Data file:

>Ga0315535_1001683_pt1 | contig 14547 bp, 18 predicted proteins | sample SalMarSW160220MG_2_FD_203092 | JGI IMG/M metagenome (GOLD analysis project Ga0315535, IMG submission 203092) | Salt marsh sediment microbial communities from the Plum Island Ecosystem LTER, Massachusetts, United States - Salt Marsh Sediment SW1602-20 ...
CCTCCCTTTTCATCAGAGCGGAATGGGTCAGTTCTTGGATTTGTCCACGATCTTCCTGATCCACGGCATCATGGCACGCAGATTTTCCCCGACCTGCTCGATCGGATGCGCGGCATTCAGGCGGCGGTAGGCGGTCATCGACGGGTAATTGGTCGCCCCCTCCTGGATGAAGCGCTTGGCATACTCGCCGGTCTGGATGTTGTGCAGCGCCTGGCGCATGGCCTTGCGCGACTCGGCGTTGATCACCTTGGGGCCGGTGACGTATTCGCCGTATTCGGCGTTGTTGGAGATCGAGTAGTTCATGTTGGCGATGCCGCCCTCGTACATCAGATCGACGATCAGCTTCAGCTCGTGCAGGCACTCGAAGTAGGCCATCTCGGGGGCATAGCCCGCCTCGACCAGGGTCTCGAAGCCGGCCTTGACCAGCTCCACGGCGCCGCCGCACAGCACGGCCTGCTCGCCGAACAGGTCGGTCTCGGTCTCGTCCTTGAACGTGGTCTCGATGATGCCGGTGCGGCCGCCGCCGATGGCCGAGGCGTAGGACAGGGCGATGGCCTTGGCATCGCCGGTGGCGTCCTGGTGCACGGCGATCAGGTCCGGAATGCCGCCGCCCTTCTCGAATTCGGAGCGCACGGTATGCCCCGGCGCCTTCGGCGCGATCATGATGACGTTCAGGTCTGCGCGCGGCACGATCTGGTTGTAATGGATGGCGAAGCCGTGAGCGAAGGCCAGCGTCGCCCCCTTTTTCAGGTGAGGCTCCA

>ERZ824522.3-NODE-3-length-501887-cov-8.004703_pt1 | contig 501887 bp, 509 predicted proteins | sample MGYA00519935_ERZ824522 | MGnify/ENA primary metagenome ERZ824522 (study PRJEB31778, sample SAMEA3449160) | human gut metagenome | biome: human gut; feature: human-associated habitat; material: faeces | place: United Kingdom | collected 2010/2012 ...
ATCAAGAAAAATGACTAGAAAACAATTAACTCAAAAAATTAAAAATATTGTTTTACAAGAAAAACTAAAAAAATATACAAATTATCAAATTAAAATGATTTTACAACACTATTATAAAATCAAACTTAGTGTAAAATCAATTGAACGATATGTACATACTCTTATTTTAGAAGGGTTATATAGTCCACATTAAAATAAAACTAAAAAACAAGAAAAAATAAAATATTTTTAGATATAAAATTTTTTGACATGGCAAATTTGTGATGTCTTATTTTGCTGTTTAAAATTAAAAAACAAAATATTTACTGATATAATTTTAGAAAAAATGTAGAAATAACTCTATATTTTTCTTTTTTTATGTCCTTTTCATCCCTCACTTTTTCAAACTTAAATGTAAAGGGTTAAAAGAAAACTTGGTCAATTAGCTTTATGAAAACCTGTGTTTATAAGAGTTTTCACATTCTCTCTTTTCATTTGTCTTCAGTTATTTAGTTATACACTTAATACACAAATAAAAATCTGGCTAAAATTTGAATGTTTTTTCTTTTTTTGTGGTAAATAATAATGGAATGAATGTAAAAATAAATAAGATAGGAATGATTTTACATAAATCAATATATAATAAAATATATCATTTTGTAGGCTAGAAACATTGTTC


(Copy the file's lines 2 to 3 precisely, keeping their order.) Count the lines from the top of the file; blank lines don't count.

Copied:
CCTCCCTTTTCATCAGAGCGGAATGGGTCAGTTCTTGGATTTGTCCACGATCTTCCTGATCCACGGCATCATGGCACGCAGATTTTCCCCGACCTGCTCGATCGGATGCGCGGCATTCAGGCGGCGGTAGGCGGTCATCGACGGGTAATTGGTCGCCCCCTCCTGGATGAAGCGCTTGGCATACTCGCCGGTCTGGATGTTGTGCAGCGCCTGGCGCATGGCCTTGCGCGACTCGGCGTTGATCACCTTGGGGCCGGTGACGTATTCGCCGTATTCGGCGTTGTTGGAGATCGAGTAGTTCATGTTGGCGATGCCGCCCTCGTACATCAGATCGACGATCAGCTTCAGCTCGTGCAGGCACTCGAAGTAGGCCATCTCGGGGGCATAGCCCGCCTCGACCAGGGTCTCGAAGCCGGCCTTGACCAGCTCCACGGCGCCGCCGCACAGCACGGCCTGCTCGCCGAACAGGTCGGTCTCGGTCTCGTCCTTGAACGTGGTCTCGATGATGCCGGTGCGGCCGCCGCCGATGGCCGAGGCGTAGGACAGGGCGATGGCCTTGGCATCGCCGGTGGCGTCCTGGTGCACGGCGATCAGGTCCGGAATGCCGCCGCCCTTCTCGAATTCGGAGCGCACGGTATGCCCCGGCGCCTTCGGCGCGATCATGATGACGTTCAGGTCTGCGCGCGGCACGATCTGGTTGTAATGGATGGCGAAGCCGTGAGCGAAGGCCAGCGTCGCCCCCTTTTTCAGGTGAGGCTCCA

>ERZ824522.3-NODE-3-length-501887-cov-8.004703_pt1 | contig 501887 bp, 509 predicted proteins | sample MGYA00519935_ERZ824522 | MGnify/ENA primary metagenome ERZ824522 (study PRJEB31778, sample SAMEA3449160) | human gut metagenome | biome: human gut; feature: human-associated habitat; material: faeces | place: United Kingdom | collected 2010/2012 ...